Richard Lewis argues that the research asking trusts to stay the use of management consultants has simplified a complex subject
Finding ways in which NHS organisations can improve their efficiency in times of financial constraint is clearly important. In their recent article in HSJ, Andrew Sturdy and colleagues suggested that the use of management consultancy by NHS hospitals, usually seen as an intervention to improve performance, apparently leads to a drop in efficiency.
Drawing on their published research in Policy and Politics, the researchers found a correlation between spending by hospitals on management consultancy and a worsening of those hospitals’ Reference Cost Index and an increase in their spend per bed. It was not clear from the research what might have caused these findings.
Any research that explores NHS efficiency should be welcomed. The NHS spends a significant amount of money on management consultants and it is a legitimate area of study to understand the impact of this. However, while the methods used appear sound in terms of the statistical approach used, there is a danger that this complex subject is over simplified.
The authors themselves point out a significant limitation – using total expenditure on consultants from trust accounts is a convenient but crude (their words) proxy. Management consultants might be hired to focus on strategy, quality improvement, estates advice or IT support which are all valid uses of consultancy but may not lead to improved efficiency as measured.
Also, the expenditure figure may include the hiring of interims. So, the proxy measure that underpins the research is extremely heterogeneous to say the least.
The main outcome measure, the Reference Cost Index, of course is also known to be of highly variable accuracy
The main outcome measure, the RCI, of course is also known to be of highly variable accuracy. Indeed, an external review commissioned by Monitor in 2014 (and therefore highly relevant to the study period) showed that one in three trusts’ reference cost submissions were materially inaccurate and half of trusts submitted poor quality data in at least one of three activity areas (only 12 per cent of trusts had good reference cost data across all areas).
Moreover, reference costs, the underlying dataset from which the RCI is calculated, underwent a major revision during the study period. Trusts that were considered efficient one day appeared inefficient the next and vice versa. So, a correlation between these two variables needs to be treated with caution.
Impact on efficiency
A key question is whether consultants negatively impact efficiency (as is claimed) or whether consultants are brought in precisely because finances have begun to deteriorate. The researchers find it unlikely that hospitals that are in distress or not performing well would disproportionately hire consultants. Yet in my experience, this is exactly the time when external support is called on – either by the trust itself or by regulators.
But why would things apparently get worse following the introduction of consultants, surely they should get better? Well certainly not all the time. Often it is the introduction of external support that enables the accounts to accurately reflect existing difficulties, often surfacing issues that have hitherto been either not recognised or not fully accounted for.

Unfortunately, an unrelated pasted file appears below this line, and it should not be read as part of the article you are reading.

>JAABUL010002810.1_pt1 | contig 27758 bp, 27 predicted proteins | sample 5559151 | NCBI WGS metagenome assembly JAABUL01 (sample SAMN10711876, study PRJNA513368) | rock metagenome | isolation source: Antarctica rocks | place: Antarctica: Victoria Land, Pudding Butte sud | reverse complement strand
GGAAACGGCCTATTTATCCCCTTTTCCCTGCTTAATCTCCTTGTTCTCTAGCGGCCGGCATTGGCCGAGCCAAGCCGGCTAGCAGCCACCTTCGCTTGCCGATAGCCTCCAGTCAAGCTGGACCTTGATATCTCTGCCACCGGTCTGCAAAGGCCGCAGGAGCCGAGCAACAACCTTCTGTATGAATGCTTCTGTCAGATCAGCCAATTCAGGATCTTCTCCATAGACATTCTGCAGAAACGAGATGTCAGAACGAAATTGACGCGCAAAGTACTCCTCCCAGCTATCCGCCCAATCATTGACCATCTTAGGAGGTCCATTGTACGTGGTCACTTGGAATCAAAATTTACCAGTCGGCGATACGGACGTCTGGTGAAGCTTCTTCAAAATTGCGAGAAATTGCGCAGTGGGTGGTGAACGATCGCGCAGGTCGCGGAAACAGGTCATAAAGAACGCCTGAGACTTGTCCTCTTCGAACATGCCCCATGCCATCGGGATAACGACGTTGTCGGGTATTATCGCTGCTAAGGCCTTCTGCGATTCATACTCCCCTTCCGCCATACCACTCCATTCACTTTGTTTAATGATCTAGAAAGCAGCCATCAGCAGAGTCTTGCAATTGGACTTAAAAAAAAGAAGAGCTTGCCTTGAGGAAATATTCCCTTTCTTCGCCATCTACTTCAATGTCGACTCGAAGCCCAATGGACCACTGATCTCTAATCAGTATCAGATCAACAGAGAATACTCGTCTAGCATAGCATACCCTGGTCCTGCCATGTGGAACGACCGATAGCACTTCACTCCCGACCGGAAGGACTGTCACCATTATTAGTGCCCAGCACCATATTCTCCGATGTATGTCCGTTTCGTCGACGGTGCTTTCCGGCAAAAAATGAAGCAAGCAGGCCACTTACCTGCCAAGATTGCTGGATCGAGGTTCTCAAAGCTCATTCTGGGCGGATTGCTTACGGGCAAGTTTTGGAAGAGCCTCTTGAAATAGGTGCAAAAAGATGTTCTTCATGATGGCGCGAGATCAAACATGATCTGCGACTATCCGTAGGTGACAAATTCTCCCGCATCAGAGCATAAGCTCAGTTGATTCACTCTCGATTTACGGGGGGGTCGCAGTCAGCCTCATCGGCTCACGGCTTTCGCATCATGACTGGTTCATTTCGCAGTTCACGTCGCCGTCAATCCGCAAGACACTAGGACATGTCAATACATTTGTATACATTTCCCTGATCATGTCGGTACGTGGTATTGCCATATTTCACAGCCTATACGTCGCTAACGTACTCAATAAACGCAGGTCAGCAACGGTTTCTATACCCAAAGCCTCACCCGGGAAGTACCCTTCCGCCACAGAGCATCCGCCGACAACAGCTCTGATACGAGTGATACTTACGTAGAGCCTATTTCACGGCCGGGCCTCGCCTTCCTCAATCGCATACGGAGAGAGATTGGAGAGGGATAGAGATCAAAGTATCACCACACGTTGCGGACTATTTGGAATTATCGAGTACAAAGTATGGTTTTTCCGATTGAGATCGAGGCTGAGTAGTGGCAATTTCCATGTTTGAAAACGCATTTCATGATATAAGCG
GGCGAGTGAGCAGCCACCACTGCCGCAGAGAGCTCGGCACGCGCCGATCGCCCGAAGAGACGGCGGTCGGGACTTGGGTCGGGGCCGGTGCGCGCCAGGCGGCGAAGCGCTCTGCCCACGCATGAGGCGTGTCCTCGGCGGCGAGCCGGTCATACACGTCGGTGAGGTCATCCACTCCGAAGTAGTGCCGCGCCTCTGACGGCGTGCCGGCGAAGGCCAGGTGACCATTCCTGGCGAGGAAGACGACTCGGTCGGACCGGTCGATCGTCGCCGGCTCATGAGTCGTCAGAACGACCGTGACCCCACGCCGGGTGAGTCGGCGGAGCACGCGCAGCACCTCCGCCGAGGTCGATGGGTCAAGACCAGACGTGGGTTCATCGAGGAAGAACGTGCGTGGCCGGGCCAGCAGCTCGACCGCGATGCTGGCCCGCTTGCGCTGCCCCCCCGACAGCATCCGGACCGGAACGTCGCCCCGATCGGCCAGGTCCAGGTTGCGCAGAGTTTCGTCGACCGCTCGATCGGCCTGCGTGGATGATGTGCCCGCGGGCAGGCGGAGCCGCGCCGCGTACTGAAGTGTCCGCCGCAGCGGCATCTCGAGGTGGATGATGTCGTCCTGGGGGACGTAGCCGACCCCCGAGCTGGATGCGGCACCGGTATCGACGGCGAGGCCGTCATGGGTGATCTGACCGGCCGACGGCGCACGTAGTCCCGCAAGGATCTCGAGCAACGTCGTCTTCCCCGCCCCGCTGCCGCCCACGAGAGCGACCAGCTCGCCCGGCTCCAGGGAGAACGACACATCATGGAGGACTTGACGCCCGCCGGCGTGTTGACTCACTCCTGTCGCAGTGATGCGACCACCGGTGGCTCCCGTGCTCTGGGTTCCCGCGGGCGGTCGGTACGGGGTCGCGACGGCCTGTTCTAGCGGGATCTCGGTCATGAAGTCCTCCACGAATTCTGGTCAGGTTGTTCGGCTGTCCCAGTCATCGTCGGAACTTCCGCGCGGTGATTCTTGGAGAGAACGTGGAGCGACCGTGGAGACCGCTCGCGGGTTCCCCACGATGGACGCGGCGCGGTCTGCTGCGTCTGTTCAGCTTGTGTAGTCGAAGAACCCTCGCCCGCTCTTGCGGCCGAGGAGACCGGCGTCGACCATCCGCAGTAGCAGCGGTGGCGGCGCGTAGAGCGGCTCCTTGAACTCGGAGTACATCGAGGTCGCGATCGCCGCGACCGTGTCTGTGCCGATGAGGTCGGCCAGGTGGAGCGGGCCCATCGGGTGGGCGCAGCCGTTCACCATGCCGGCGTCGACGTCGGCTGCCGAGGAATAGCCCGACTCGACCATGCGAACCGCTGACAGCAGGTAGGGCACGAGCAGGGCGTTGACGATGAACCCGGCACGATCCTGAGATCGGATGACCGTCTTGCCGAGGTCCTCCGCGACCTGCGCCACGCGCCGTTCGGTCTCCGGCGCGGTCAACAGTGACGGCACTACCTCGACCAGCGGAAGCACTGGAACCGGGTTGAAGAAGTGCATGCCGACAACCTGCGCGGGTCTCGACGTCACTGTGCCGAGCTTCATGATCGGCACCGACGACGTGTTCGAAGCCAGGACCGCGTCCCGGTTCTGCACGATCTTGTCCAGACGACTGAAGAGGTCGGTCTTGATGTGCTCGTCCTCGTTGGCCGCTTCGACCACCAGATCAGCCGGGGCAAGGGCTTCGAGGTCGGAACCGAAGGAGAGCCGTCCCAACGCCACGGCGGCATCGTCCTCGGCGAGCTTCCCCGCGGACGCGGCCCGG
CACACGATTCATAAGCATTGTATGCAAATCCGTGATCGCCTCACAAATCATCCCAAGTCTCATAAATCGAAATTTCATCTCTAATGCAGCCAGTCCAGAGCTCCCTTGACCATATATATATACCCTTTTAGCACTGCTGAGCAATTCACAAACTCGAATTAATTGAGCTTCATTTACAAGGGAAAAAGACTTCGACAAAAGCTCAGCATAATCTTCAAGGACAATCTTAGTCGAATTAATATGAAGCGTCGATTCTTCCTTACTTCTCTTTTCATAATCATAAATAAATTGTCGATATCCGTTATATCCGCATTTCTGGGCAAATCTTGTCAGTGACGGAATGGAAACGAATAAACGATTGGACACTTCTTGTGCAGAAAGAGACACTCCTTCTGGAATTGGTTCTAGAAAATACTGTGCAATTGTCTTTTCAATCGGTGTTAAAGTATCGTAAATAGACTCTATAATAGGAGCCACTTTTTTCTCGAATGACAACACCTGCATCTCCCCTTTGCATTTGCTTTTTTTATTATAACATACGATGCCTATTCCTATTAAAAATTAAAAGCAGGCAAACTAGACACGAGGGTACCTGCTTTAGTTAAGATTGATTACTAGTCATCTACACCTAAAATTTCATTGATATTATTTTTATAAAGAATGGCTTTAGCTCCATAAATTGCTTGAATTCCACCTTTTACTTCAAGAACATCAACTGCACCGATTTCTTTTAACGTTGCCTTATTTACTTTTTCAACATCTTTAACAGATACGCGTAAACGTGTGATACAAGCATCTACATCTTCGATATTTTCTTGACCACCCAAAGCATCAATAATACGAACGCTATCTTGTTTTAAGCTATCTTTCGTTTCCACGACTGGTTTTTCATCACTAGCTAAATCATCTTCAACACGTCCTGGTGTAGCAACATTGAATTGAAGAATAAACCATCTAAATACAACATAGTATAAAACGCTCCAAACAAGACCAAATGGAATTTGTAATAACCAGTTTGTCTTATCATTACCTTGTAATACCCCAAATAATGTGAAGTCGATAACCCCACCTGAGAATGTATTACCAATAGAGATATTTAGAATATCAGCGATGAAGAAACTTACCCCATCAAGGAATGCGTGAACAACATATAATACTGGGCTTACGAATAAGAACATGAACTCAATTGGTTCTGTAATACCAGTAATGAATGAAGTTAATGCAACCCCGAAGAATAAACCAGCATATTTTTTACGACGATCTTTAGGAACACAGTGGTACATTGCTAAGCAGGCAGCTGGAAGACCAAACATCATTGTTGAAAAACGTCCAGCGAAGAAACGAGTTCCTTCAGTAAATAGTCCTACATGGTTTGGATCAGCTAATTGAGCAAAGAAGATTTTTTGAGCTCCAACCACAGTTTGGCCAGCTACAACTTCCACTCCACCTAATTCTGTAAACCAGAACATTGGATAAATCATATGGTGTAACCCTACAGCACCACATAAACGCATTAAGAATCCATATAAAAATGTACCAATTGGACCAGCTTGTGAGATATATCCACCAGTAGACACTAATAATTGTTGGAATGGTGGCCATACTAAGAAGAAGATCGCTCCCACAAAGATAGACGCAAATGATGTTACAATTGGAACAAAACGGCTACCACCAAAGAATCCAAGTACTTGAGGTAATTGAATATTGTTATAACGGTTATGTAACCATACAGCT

Now, any spend over £50,000 needs justification to and approval by NHS Improvement, as a result, far greater control over the use of consultants is exercised
Clients rightly demand to see a return on their investment and are well able to judge the quality of the service they receive and are not blind to any medium term effects on their organisations. If our advice relates to improved efficiency then this is measured and we are held to account for our performance.
In HSJ, the authors argue that there should be a moratorium on the use of consultants and a review of the use of management consultancy. But such a conclusion is disproportionate.
The data on which this study is based is more than five years old and the world looks very different now. Spending on management consultancy in the NHS has fallen dramatically in recent years.
Now, any spend over £50,000 needs justification to and approval by NHS Improvement – so in effect there is a review process in place to ensure it is required. As a result, far greater control over the use of consultants is exercised which should, in theory at least, mean that ill-conceived or unnecessary projects are unlikely to go ahead.
How can the value from management consultants be maximised?
Being very clear about the scope of the project and the measures of success is a good starting point. So, too is a realistic appraisal of the ability in the client team to work with consultants and, importantly, to implement findings.
Not infrequently, clients struggle to find the necessary additional bandwidth to deliver identified changes. So, jointly working through what change management capacity is required is essential for success. Lastly, both clients and consultants need to recognise that the environment is fluid and that consultancy projects need to adapt as circumstances change. What is agreed at the beginning may not hold true throughout the engagement.
So, while the researchers have found some interesting correlations in historic data, the case against management consultants is far from proven and certainly not as a general proposition.
Are all consultants equally skilled and directed to worthwhile projects with a decent chance of success? Of course not. But to tar all management consultants with the same brush simply cannot be supported.